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Great Speech

If you have any interest in the ‘unpleasantness’ that occurred in the United States in the 1860s, listen to New Orleans mayor Mitch Landrieu speaking on “the significance of removing New Orleans’ Confederate monuments”.

There has been a concerted effort to revise American history to clean up the image of the Confederacy. Mayor Landrieu isn’t having it and speaks truth to bigotry.


1 Badtux { 05.24.17 at 12:46 am }

Indeed. You can’t say that these statues are merely “history” when it’s only the slave owners, and not the slaves, who have statues in these public parks and squares. I would feel much more sympathetic to those claiming that a statue of Jefferson Davis was history if they also put up a monument right by that statue to the slaves that toiled unpaid upon Davis’s plantation upon threat of death if they did not do so, the slaves who swiftly killed Davis’s overseers and seized the plantation for themselves the moment Union troops were heard in the distance, and in turn were slaughtered by a raiding party of Confederate cavalry upon the personal order of President Davis. A monument to those dead slaves, slaughtered upon President Jefferson Davis’s personal order, right beside the monument to Jefferson Davis would be history.

But President Davis alone on a stone plinth? That’s not history. That’s KKK racist propaganda.

So it goes.

2 Bryan { 05.24.17 at 1:49 pm }

It is not like Davis was even popular in the South. Beginning in 1862 with his draft law he was portrayed as a tyrant in Southern newspapers. Pickett never talked to Lee again after Gettysburg. There was little that the revisionists want to preserve from the actual history of the Civil War. They want people to believe that Birth of a Nation was based on fact.

3 Badtux { 05.24.17 at 6:45 pm }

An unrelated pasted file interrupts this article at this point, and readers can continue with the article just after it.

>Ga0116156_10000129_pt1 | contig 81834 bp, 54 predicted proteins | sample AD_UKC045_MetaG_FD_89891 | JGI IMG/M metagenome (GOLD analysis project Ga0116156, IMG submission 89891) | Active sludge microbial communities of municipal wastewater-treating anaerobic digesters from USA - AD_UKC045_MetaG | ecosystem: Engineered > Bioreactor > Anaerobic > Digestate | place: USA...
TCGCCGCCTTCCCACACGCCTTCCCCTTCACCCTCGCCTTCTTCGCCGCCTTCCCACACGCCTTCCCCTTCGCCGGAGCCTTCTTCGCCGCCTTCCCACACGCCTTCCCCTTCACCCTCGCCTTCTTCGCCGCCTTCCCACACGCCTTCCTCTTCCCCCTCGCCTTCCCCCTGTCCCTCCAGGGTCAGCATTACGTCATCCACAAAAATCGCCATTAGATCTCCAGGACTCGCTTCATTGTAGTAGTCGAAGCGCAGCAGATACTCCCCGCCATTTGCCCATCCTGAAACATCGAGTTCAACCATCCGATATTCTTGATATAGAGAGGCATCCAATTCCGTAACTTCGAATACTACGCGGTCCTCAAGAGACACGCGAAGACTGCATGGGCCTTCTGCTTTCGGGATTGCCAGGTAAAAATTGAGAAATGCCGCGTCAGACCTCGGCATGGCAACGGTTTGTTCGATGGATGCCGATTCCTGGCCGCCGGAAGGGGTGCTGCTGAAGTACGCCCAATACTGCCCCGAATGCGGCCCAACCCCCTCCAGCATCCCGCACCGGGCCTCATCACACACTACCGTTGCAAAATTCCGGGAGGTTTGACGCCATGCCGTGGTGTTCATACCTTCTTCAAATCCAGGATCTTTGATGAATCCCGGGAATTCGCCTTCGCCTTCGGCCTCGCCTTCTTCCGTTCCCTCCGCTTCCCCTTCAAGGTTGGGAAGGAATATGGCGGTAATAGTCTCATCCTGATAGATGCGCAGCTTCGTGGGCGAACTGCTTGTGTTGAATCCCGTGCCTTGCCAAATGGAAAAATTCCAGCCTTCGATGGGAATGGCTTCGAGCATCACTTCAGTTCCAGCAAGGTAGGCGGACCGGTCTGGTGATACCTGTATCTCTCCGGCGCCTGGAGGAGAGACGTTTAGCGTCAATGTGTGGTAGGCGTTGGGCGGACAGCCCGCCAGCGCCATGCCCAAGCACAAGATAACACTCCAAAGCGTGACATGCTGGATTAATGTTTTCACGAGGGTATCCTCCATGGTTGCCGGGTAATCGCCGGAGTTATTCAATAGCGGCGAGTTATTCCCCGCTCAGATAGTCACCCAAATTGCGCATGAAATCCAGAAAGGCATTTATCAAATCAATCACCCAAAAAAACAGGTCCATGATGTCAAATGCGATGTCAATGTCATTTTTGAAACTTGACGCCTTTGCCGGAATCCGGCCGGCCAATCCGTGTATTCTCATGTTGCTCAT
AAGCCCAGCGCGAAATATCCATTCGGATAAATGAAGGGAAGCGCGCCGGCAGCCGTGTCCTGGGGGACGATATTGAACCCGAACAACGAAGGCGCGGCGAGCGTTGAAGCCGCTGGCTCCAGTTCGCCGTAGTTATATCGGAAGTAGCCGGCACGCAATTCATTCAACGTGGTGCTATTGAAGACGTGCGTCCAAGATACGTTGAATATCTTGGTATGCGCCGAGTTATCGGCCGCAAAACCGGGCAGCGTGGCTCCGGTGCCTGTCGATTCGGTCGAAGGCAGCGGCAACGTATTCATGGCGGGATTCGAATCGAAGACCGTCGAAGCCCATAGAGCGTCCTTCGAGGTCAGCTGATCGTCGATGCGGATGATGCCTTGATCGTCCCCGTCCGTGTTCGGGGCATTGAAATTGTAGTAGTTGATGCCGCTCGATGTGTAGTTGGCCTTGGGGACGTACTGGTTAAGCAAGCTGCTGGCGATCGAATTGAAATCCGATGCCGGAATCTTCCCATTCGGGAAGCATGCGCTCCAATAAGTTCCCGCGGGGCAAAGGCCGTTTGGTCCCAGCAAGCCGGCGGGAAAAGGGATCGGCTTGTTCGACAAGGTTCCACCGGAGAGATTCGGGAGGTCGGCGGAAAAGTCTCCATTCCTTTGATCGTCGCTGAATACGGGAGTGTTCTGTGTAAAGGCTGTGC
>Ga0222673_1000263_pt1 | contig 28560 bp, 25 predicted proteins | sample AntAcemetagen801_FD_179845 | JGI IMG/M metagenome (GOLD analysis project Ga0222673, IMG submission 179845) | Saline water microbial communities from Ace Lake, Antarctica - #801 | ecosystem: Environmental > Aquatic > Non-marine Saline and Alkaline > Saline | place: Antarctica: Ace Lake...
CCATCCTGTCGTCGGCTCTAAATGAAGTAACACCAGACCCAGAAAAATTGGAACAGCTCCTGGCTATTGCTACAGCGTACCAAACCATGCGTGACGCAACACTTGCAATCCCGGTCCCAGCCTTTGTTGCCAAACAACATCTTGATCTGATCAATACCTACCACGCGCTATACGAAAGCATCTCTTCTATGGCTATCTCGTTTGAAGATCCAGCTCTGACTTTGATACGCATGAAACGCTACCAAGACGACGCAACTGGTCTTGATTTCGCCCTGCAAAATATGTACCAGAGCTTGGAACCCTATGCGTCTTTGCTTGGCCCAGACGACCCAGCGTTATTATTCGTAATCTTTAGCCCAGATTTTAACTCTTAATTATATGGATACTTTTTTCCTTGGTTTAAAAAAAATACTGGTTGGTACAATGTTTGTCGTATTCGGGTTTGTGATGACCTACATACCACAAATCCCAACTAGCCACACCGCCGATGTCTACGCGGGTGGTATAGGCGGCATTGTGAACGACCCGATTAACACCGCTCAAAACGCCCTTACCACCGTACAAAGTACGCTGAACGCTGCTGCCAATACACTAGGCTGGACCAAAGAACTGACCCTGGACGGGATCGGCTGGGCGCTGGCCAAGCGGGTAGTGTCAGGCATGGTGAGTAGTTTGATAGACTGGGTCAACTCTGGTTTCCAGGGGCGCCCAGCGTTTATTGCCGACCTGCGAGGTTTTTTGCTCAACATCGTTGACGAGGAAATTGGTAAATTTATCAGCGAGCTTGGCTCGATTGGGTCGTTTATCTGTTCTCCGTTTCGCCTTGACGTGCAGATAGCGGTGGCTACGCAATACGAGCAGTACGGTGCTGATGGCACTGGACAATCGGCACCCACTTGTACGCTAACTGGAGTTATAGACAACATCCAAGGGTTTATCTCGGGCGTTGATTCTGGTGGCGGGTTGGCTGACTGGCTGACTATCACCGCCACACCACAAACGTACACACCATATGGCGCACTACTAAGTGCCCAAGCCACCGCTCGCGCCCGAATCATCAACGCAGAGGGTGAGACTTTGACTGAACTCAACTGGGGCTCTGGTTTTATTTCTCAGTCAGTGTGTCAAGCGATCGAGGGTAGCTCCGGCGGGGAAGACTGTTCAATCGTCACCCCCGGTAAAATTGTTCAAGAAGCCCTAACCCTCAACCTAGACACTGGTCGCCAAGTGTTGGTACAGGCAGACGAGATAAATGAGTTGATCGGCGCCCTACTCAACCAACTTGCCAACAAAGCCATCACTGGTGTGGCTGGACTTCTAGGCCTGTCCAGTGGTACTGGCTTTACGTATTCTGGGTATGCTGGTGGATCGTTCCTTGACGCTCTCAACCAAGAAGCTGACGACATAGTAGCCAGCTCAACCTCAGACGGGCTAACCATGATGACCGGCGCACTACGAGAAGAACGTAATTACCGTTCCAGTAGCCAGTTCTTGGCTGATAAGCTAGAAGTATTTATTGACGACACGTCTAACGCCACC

Yep, by the end of the war Davis was probably the most hated man in the South, even more hated than Sherman (and that’s pretty darn hated). He was widely considered to be rigid, micromanaging, incompetent in his conduct of the war, and incompetent in his management of the Confederate economy, where families whose men had been drafted were starving while plantations sitting on the richest soil of the South were still growing cotton they couldn’t sell rather than food that people needed.

If that monument to Davis had been historically accurate, it would have had rotten egg and tomato splotches all over it…

4 Bryan { 05.24.17 at 9:14 pm }

I don’t think Cajuns would have wasted anything that might be edible, which covers a lot of ground, but there are various forms of ‘fertilizer’ available for the same purpose. The war was about slaves, but the people who owned them were exempt from the draft, and didn’t have to supply food to the army or the people. It is difficult to see how this was a good idea.

5 Badtux { 05.24.17 at 9:19 pm }

Well, to be fair, most of the slave owners did go to war, unlike Deadbeat Donnie and his chickenhawk contingent who found every way possible to personally stay out of a war in Vietnam that they supported. Of course they could afford to go to war, they had overseers and etc. to handle their plantations while they were gone. Yet still, they kept growing tons of cotton rather than the food that their armies needed. The Confederacy was lost, in the end, to sheer stupidity — poor leadership, bad decisions en masse by the planter class who started the war to defend slavery, etc. But then, that’s what slavery does — if you have slaves, there’s no need to actually *think* to get by, you have slaves for that. So it goes.

6 Bryan { 05.24.17 at 10:24 pm }

It was sold as a short, glorious adventure to people, thanks to the labor of slaves, had very little to occupy them. Everyone thought it would be over quickly, like every other war started by fools, for stupid reasons, that all seemed to drag on for years.

Cornmeal and bacon can only sustain you for so long before desertion seems like a good idea.